Pro-abortion MPs are demanding that abortion be made a human right in the UK, following the US Supreme Court overturning of Roe v Wade.
The pressure came during an urgent question time in the House of Commons called by Dame Diana Johnson. She asked whether the Foreign Secretary would put pressure on the Biden administration to ensure abortion is protected in the US.
Christian MPs spoke up in defence of the unborn but many others reacted angrily to the Supreme Court ruling, calling the decision to hand back power to elected state representatives “an abomination”, and “a threat to women everywhere”.
A Minister in the Foreign Office Amanda Milling, responding on behalf of the Government, explained that the Supreme Court ruling did not make abortion illegal. While she and the Prime Minister regard the ruling as “a step backwards”, she reminded MPs the Court is in “another jurisdiction”.
But Milling did say the UK’s position is that women and girls in the UK should have the right to access “essential health services”, which she said included “safe abortion care”, adding that the UK does seek to support access to abortion “for women and girls around the world”.
A number of MPs used the debate as an opportunity to push for more explicit abortion laws in the UK, with Stella Creasy asking if an amendment to the Bill of Rights would be tabled “to protect a woman’s right to choose for every single woman in the United Kingdom”.
I do not think there is a strong case for change. Deputy Prime Minister Dominic Raab
The Minister said she could not pre-empt future legislation, but confirmed her own view that she is pro-abortion.
Right to life
However, Christian MPs did speak out in opposition, including Danny Kruger, who said: “I probably disagree with most Members who have spoken so far on this matter.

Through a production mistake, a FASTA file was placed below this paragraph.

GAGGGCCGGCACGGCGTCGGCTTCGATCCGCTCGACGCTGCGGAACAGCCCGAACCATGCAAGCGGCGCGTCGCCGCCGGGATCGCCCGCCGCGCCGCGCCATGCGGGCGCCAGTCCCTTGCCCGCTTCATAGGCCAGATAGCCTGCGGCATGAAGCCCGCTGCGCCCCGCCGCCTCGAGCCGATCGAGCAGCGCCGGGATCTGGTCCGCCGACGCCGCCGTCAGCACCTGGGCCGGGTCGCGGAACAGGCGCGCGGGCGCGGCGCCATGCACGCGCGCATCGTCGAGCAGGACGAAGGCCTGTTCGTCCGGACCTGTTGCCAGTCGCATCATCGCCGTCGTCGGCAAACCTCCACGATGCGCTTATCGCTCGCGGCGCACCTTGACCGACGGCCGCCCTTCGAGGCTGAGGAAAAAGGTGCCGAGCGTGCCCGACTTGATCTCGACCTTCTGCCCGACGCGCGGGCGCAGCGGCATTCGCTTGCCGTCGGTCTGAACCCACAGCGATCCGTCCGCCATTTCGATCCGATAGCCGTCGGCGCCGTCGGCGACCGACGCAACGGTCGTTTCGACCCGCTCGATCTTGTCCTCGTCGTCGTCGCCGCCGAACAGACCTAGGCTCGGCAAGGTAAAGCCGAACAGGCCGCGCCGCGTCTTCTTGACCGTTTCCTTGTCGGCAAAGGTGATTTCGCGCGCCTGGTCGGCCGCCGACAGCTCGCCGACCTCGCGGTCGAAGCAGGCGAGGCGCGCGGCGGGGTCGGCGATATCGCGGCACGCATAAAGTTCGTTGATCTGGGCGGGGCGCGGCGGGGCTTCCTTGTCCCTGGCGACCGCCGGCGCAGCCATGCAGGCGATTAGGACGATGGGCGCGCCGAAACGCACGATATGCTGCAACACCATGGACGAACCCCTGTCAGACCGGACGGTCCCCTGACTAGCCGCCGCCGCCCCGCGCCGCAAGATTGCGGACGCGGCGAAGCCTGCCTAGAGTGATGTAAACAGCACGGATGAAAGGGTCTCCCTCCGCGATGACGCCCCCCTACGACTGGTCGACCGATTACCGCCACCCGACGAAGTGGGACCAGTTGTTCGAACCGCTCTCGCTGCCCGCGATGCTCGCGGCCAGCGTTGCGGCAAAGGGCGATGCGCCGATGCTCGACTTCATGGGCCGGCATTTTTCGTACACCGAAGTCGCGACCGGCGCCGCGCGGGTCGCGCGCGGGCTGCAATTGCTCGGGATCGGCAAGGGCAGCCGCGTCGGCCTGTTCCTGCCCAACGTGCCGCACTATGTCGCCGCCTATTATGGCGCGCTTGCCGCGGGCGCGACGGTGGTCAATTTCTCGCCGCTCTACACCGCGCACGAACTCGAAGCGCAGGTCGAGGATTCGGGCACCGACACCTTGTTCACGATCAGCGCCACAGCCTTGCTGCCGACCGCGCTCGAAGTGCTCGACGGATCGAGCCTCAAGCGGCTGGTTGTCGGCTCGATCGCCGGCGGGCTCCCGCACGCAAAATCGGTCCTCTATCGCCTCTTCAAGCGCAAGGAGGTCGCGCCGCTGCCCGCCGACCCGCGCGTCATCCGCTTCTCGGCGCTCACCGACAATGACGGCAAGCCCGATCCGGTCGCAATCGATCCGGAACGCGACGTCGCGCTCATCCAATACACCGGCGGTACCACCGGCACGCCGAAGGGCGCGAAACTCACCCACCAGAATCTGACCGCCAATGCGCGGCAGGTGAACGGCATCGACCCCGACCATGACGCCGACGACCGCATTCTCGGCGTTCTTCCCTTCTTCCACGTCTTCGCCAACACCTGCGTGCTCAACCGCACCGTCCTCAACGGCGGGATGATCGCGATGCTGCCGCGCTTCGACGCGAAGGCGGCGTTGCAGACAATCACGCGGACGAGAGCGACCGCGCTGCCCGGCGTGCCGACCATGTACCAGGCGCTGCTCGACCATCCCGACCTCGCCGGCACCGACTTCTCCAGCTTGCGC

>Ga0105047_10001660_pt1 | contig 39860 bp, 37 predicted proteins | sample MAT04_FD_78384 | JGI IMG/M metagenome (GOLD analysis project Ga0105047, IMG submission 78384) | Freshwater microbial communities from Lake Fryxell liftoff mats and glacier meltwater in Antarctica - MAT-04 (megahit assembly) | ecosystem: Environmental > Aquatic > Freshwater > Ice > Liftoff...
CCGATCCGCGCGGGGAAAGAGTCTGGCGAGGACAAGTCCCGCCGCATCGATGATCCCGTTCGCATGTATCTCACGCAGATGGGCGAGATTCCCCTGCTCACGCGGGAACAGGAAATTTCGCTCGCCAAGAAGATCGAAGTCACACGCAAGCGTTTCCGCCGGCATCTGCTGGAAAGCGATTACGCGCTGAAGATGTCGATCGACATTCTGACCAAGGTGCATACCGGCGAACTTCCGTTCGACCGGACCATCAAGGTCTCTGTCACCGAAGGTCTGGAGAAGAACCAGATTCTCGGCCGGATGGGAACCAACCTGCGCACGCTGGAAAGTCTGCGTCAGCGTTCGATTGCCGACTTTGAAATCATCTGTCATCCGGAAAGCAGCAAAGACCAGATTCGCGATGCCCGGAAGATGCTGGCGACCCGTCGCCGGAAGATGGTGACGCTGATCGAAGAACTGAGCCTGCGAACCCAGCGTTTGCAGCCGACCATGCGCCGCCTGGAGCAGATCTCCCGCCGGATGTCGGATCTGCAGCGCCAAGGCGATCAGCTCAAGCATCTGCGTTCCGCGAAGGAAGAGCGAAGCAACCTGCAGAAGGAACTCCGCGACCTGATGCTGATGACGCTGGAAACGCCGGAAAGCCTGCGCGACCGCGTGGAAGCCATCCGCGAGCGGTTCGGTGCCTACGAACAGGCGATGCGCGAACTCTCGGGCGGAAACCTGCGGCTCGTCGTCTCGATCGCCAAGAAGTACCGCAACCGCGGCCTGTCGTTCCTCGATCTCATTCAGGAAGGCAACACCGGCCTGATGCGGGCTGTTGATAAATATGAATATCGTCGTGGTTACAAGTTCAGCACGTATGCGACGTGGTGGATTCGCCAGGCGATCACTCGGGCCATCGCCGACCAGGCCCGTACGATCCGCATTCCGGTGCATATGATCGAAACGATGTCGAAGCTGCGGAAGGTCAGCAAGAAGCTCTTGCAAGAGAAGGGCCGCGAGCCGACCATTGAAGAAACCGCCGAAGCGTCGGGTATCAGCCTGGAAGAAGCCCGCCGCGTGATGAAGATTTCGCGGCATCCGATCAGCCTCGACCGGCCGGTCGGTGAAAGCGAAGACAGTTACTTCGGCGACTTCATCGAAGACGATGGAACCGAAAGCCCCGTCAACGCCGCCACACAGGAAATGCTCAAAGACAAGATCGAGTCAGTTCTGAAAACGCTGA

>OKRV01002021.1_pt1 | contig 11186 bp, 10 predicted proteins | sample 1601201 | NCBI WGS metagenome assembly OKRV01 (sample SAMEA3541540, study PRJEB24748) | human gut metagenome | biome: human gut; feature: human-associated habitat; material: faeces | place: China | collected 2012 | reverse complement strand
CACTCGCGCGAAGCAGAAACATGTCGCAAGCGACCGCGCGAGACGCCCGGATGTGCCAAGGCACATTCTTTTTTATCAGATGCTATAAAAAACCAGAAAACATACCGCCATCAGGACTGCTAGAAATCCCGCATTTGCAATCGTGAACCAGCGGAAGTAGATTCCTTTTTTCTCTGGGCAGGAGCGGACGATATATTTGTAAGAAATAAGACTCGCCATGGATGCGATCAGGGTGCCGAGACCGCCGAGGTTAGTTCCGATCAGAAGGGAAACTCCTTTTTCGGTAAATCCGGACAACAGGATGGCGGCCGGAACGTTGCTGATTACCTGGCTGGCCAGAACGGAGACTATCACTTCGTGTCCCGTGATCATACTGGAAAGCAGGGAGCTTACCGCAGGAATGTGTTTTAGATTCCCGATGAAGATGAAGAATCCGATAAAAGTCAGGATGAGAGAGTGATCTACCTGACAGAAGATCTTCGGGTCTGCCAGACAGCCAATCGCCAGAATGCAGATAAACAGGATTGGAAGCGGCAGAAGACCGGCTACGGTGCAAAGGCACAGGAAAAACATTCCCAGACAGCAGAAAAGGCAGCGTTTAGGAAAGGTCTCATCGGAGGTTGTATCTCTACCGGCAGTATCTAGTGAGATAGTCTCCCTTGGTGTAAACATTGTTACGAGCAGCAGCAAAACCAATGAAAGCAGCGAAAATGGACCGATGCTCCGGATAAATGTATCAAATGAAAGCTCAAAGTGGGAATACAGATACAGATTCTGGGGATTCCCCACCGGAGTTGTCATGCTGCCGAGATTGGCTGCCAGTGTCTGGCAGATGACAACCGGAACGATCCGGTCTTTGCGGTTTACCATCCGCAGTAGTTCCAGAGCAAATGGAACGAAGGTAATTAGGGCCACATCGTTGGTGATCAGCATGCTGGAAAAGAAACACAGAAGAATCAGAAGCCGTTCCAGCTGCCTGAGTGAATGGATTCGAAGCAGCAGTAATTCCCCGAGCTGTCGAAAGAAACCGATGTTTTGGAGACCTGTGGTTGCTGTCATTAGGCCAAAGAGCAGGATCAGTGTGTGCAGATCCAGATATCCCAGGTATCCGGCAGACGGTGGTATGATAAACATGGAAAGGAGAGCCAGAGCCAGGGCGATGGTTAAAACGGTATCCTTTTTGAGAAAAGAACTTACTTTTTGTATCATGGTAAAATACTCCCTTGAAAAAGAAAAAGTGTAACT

“They think that women have an absolute right to bodily autonomy in this matter. However, I think that, in the case of abortion, that right is qualified by the fact that another body is involved.”
DUP MP Carla Lockhart said: “abortion is not and has not ever been deemed a human right in any binding international law. In fact, almost the opposite is the case. Some internationally binding treaties reference a right to life, such as article 6 of the international covenant on civil and political rights”.
Jim Shannon noted that some in the House “tend to disregard” the rights “of the unborn child”, and highlighted some of the violence by pro-abortion activists against pro-life pregnancy centres in the run-up to and aftermath of the ruling.
The issue was raised again in Prime Minister’s Questions later in the week.
Labour MP Rosie Duffield asked Deputy Prime Minister Dominic Raab if he would accept an amendment to the proposed Bill of Rights, “which would enshrine in law a woman’s right to choose”.
Raab responded that “the position on abortion is settled in UK law and it is decided by honourable Members across the House”. He added: “It is an issue of conscience, and I do not think there is a strong case for change.”
Roe v Wade
Last week, the US Supreme Court ruled that the 1973 Roe v Wade decision, which guaranteed women’s constitutional right to an abortion, was incorrect.
The historic judgment does not criminalise abortion nationally, but hands back power to individual states to legislate on the issue. Around half of these states are set to or have now introduced restrictions on abortion or ban it outright.
Leading up to and in the wake of the decision, some pro-abortion activists have acted violently. A Christian pregnancy centre in Colorado, Life Choices, was set on fire and painted with the words: “If abortions aren’t safe, neither are you.”
And in Arizona, which ceased abortions immediately, politicians were unable to safely leave the state’s Capitol building until a SWAT team had used tear gas to disperse protestors who had surrounded them.